How much PPI commission is fair?
As is well documented, the Financial Conduct Authority (FCA) has proven its weakness once more by allowing a PPI deadline to be introduced.
Whilst this is being challenged through the courts as it clearly only benefits the banks, there was perhaps a greater scandal hidden in the news.
The news surrounds the hidden commission payments received by the banks for selling PPI to consumers.
The court case
In 2014 the Supreme Court ruled that a customer be awarded compensation due to a lender failing to provide information surrounding PPI commission payments.
The customer was sold a PPI policy for £5,780 by the lender, Paragon Finance, who also loaned the customer £34,000 as part of the deal.
The PPI provider, Norwich Union, took £1,630 of the £5,780 by way of payment for the PPI policy sold to the customer on its behalf by Paragon Finance.
The remaining £4,150 was retained as a commission by Paragon Finance and a secondary introducer.
That is a staggering 71.8% PPI commission!
Quite rightly, the Supreme Court ruled that failing to disclose this commission to the customer resulted in an unfair relationship.
Furthermore it culminated in the customer being denied crucial information in order for her to make an informed decision regarding the value for money of the product she was purchasing.
I think it is fair to assume that any customer would reject such a policy had they been made aware over 70% was pure commission.
The customer was quite rightly awarded £4,500 compensation.
The FCA delay
Firstly it is important to state what the primary and overriding duty of a regulator is.
A regulator is to protect consumers by ensuring those it regulates operates in a fair and responsible manner.
A regulator is NOT there to protect the financial position of those it regulates.
You’d be forgiven for thinking that is not the case when it comes to the FCA, who have consistently been at the whim of the banking sector.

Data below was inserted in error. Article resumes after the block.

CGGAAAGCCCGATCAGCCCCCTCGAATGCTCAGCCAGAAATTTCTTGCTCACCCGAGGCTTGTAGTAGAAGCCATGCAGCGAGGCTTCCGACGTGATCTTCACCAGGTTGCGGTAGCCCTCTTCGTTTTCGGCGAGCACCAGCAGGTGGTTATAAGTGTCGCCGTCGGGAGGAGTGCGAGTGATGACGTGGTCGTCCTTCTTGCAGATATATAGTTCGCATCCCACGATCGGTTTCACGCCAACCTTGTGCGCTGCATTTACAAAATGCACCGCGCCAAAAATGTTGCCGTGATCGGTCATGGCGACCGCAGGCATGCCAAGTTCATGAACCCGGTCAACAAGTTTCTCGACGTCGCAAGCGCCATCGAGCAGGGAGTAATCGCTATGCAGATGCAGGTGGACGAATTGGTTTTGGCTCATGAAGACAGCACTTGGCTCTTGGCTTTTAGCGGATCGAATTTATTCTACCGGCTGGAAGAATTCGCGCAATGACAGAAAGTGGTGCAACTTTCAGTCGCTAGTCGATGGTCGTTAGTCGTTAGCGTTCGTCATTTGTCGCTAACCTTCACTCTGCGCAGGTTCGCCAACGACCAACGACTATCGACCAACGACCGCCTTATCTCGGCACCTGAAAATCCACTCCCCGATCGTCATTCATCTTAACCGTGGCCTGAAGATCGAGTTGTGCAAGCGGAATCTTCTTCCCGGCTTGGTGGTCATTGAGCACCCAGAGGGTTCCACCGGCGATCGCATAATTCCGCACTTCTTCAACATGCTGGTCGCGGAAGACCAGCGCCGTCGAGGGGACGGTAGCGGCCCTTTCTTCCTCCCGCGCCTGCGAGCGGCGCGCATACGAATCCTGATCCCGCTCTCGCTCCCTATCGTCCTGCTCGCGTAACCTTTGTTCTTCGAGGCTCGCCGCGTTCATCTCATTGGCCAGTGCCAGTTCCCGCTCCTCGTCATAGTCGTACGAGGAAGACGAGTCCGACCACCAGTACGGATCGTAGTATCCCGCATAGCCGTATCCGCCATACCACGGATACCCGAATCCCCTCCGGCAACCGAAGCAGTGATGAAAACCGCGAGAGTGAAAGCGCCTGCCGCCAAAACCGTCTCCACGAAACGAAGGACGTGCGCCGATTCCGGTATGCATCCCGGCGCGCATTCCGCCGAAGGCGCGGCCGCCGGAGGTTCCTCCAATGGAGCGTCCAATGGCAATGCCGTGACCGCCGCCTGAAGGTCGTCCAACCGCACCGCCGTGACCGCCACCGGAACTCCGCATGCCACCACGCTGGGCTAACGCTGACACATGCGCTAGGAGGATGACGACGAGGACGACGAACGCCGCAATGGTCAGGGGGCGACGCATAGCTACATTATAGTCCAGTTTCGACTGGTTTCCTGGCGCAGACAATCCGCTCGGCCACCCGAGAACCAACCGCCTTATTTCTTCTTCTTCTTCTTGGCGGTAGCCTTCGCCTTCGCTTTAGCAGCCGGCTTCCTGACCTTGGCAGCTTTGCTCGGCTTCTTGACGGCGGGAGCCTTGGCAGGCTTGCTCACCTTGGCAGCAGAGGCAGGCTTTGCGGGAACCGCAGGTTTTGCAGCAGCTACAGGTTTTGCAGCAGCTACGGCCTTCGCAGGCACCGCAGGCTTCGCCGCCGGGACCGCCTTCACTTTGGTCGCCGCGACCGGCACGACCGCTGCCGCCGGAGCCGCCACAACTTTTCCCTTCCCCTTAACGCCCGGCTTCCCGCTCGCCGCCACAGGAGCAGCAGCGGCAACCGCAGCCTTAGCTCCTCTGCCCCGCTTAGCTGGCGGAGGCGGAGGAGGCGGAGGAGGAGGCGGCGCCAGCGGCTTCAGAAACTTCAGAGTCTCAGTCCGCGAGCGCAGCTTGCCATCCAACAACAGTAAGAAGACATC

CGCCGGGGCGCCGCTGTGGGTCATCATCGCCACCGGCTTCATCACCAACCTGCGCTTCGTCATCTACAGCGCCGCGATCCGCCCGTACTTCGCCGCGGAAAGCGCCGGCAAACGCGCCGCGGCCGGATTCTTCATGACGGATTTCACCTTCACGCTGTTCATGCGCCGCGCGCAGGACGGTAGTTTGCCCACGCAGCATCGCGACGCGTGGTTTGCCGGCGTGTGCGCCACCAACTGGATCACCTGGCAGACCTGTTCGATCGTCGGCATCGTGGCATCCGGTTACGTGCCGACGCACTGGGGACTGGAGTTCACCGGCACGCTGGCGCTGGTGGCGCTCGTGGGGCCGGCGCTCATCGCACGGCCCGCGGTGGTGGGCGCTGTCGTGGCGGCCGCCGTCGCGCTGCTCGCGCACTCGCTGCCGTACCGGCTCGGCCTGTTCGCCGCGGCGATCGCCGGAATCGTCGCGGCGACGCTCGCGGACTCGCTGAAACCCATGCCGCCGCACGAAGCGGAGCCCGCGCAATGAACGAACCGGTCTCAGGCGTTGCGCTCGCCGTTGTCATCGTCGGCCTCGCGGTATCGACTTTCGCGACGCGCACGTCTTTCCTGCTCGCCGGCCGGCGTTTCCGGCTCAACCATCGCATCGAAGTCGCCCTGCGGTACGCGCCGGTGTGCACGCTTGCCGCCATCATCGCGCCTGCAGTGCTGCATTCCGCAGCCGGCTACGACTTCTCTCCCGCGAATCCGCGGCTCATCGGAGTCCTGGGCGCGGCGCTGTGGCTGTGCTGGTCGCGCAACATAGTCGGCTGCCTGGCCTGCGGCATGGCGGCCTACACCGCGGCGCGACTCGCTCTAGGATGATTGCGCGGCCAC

The Supreme Court Ruling was issued on 12th November 2014.
However, the FCA have taken almost 30 months to issue new rules for banks to follow when dealing with complaints involving PPI commission payments.
What does the FCA consider fair?
You may need to sit down if you are not already, when we tell you what the FCA consider to be a fair amount of commission.
Firstly, the court awarded the customer £4,500 compensation which is above and beyond the £4,150 commission payments that were involved.
The FCA have concluded that 50% commission is fair!!!
Yes, the FCA have concluded that 50% commission is fair!!!
Is there any other industry where the regulator deems 50% commission to be fair if it has not been disclosed to a consumer?
This ruling clear conflicts the ruling of the Supreme Court, and is yet another in a long line of examples of the FCA trying to protect the banks.
Had the FCA had their way the customer would have only received £1,260 compensation.
What is a fair amount of commission?
This is clearly a matter for the consumer to decide, not the FCA.
The Supreme Court ruled that because the customer was not advised of the commissions involved she was denied the information required to make an informed decision.
In other words, the PPI policy was mis-sold plain and simple.
Your Money Claim believe that if the customer was denied the information then a 100% refund should be due, and this is what we will be fighting for.
Is this the final word?
Much like the introduction of an unfair PPI deadline, it is clear that this will be challenged through the courts.
The FCA and the banking sector will make every attempt to sweep this under the carpet in order to protect their own interests.
There have been so many opportunities for the FCA and banking sector to put things right but it looks like the fight will have to go on.